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  • Hey there. I'm Mike Rugnetta. This is Crash Course Mythology and hey, Thoth, can we talk man-to-man?

  • Man-to-God? Man-to-Ibis-and-sometimes-Baboon because today's episode is about

  • Mythological men and what unites them among different cultures. We've been talking about gods for months

  • But now we're going to look at them more theoretically and divide them into groups based on their

  • archetypal functions in myth. Grab your Papyrus, Thoth, so you can take notes. I promise it won't be rote.

  • We examined female divinity archetypes in the last two episodes and

  • mythologists have categorized male divinities into a similar set of archetypes. Across countless myths when male gods appear

  • It's usually in one of six

  • forms. Fathers and/or sons, kings and judges, saviors and sages, Shamans, Tricksters, and the lords of

  • destruction and just if you got excited about finally figuring out the name of your new death metal band,

  • I've got some bad news,

  • it's already taken so. So let's begin at the beginning with fathers and sons. We've talked about creation myths and divine families,

  • so you already know that in a lot of cases a son

  • overthrows his father to usurp his spot.

  • This can get pretty bloody and, as is the case with Uranus and Cronus and Zeus, can even involve

  • castration. One reason god-sons might be eager to topple their divine fathers is that these fathers are often

  • aloof

  • Especially in creation myths, it's common for all-Powerful father figures to live in the sky being all unapproachable

  • for their children. According to Scott Leonard and Michael McClure in patrifocal myths, all seek the father's love

  • and approval; all long for even a glimpse of his face;

  • and all live in terror of his wrath. You can just picture Apollo asking Zeus

  • if he'll come outside to like kick the soccer ball around - "Come on dad, please?"

  • Meanwhile Zeus is just lightning-bolting things - he's busy working. In other myths, sons become symbols of their fathers attributes or

  • conduits for their father's knowledge and abilities. Take Odin and his sons Tyr and Balder;

  • they epitomize their father's bravery and wisdom respectively and Thor is a distillation of Odin's military and

  • reproductive power. We see something similar in a Korean myth about the heavenly ruler Hwaning.

  • Before any people exist on Earth, Hwaning teaches his son Hwanung the secrets of the heavenly kingdom and allows him to descend to Earth

  • to create a new society. The advice allows Hwanung to rule more effectively over the earth, and later

  • he passes the same wisdom on to the first man, Dangun, so that he can recreate the heavenly order

  • himself. Gods hate weeding,

  • but they love order. in Hwanung's transition from archetypal son to father,

  • marked by passing on knowledge to humans, he also embodies another male archetype: God as king or judge.

  • There's no clear reason why pantheons of gods would need to be organized like terrestrial governments

  • but there are countless myths where gods are in human leadership roles. For instance, sky gods like Zeus are often described as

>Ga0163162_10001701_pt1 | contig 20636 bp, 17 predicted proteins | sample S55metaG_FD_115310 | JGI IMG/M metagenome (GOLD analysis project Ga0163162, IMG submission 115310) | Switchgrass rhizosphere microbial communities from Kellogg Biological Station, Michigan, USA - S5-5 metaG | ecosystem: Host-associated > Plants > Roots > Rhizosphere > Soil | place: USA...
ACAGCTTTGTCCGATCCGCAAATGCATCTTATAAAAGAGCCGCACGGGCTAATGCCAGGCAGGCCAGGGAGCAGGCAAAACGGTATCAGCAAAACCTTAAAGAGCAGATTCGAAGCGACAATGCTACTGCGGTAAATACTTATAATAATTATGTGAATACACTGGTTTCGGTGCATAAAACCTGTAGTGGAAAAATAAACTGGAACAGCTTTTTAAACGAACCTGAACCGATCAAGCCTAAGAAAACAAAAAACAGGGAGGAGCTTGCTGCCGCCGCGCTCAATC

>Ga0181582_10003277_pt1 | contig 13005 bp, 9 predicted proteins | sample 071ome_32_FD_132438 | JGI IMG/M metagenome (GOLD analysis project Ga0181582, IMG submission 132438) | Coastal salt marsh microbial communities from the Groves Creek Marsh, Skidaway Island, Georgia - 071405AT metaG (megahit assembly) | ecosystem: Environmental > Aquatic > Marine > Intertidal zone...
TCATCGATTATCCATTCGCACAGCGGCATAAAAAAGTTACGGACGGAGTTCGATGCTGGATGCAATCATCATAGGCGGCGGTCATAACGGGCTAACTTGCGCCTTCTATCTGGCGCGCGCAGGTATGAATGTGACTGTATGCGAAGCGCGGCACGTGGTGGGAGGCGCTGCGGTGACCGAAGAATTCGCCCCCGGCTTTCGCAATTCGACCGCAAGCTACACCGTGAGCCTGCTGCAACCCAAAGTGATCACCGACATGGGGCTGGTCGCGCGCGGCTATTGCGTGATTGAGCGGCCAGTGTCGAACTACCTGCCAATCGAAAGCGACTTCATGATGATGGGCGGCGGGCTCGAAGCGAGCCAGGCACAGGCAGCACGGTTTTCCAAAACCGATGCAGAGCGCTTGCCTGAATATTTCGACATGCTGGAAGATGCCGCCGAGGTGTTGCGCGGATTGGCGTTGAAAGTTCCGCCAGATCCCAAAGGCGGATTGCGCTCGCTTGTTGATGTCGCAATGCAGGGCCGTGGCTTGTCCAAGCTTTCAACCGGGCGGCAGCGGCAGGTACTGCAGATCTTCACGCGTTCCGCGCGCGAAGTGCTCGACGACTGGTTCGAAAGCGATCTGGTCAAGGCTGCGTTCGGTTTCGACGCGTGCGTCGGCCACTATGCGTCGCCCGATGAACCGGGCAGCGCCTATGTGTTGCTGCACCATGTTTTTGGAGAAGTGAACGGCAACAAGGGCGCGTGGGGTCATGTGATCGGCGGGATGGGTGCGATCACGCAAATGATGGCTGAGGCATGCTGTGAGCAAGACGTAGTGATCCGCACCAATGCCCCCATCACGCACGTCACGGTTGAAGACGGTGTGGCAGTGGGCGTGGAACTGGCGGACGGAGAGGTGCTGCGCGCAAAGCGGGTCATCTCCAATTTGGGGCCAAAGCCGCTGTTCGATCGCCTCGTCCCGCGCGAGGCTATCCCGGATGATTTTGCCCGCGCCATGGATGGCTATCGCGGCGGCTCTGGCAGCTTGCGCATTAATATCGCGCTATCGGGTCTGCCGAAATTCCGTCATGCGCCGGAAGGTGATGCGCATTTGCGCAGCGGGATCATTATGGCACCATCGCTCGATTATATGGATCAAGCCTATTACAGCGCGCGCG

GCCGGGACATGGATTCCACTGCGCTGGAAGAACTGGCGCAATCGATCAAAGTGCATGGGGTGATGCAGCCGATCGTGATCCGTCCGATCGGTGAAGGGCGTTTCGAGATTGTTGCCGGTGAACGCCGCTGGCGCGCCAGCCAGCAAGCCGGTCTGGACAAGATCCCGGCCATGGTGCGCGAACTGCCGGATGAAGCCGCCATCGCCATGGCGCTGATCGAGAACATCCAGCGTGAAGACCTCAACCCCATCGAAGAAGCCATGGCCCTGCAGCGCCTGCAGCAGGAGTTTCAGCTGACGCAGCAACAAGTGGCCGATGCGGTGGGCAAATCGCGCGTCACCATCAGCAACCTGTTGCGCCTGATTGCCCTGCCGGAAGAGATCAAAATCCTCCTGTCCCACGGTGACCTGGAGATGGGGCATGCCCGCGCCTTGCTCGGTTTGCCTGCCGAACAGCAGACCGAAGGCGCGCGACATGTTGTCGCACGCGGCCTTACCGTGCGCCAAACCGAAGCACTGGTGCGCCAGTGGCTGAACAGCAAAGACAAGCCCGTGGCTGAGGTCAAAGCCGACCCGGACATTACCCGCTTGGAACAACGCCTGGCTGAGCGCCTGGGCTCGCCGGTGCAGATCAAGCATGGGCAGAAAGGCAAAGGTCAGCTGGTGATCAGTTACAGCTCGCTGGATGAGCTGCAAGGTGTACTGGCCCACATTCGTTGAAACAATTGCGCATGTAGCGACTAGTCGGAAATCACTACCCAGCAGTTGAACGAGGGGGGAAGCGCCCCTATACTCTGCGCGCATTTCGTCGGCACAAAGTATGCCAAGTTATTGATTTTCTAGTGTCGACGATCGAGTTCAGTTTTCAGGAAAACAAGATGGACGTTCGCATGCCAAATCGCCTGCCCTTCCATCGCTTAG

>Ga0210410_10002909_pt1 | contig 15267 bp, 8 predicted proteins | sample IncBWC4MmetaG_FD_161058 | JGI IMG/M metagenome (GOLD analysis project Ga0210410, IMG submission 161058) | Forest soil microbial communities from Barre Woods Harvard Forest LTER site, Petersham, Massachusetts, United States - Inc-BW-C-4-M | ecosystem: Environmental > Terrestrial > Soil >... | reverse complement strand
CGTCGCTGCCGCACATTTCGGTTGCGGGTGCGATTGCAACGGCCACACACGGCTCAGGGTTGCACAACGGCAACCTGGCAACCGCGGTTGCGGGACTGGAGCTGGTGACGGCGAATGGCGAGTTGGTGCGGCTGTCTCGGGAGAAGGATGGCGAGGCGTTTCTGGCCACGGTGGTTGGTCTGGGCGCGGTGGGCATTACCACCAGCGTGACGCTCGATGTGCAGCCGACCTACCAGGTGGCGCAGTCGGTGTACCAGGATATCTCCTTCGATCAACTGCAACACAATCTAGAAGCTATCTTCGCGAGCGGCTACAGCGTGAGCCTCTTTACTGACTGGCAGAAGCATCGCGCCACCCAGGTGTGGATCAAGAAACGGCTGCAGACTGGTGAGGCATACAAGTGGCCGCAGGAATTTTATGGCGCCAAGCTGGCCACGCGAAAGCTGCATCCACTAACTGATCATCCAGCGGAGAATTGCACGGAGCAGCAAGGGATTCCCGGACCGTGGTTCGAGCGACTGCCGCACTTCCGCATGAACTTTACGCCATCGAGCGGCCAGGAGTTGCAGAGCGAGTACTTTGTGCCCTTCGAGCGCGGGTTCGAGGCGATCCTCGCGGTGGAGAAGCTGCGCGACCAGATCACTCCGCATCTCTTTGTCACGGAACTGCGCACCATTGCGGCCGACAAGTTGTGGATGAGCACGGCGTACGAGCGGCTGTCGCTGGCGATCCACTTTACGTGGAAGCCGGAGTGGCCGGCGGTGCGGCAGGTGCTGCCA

• reigning like Kings and also partying like kings, if you ask Leticia,

  • Roman goddess of festivity. Historically, myths featuring gods as kings have helped justify monarchical power on Earth. They create an

  • equivalence between the

  • terrestrial kings' ability to provide security and the gods' ability to do the same. In some traditions male divinities also act as judges; often

  • judges of human souls. In Egyptian myths, Osiris and

  • 42 other gods test the souls of the dead to see if they were Maat Kheru, or true of voice. At times

  • Osiris and Anubis are pictured weighing a soul in the form of a heart against a feather and Thoth would record the results.

  • Nice work, pal. No matter how well a human has learned from their father figure, sometimes things get out of hand.

  • Mythology is brimming with stories of bailouts in the form of a savior god.

  • This salvation can be a

  • sacrifice like the Aztec myth of Nanahuatl who throws himself onto a fire to become the sun that will nourish

  • humanity - more on that in our episode about dying gods.

  • More often though gods act as saviors by providing knowledge and guidance that humans need to thrive spiritually and

  • survive actually.

  • Usually these saviors don't die, but instead impart some important, often sacred, knowledge that if followed leads to salvation.

  • We can make a case for

  • Prometheus, who gives people fire, as a kind of sage and maybe we can read the biblical story of Jesus as a

  • combination of savior and sage; just two great tastes that taste great together.

  • According to William Doty,

  • the Shaman is a figure who can enter the world of spirits easily because of the powers granted to her or him

  • by such beings. Often a Shaman will travel to spiritual realms,

  • journeying on a road that puts him in contact with supernatural

  • forces that most people cannot see. It can be tricky to see shamans as gods rather than human heroes because

  • human Shamans exists in many cultures, both historically and

  • currently. It may be more helpful to think of some gods as having the skills or attributes of Shamans,

  • specifically the use of

  • supernatural power to provide or find the answers to

  • pressing questions. For example, the Celtic deity the Dagda has a magic cauldron from which he draws special items;

  • messenger gods like Hermes sprint between the Earth, the Heavens and the Underworld.

  • Hermes himself was the God of alchemists and

  • magicians and, functionally similar to Hermes, is our good friend Thoth. Thoth was also a heavenly messenger, often credited with special if not

  • mystical knowledge about things like

  • mathematics, astronomy, the alphabet and writing: that's why Thoth here is the patron god of Crash Course; not because his name is fun to say,

  • but because he's awesome. High five, pal.

  • Another important archetypal role for male gods is the trickster. This one is so fun that we're going to be devoting a few episodes to

  • it in the future. We've already seen tricksters like Eshu,

  • who you may remember from our episode on Orishas, and of course our old friend

  • Loki, who you may remember from him being the worst.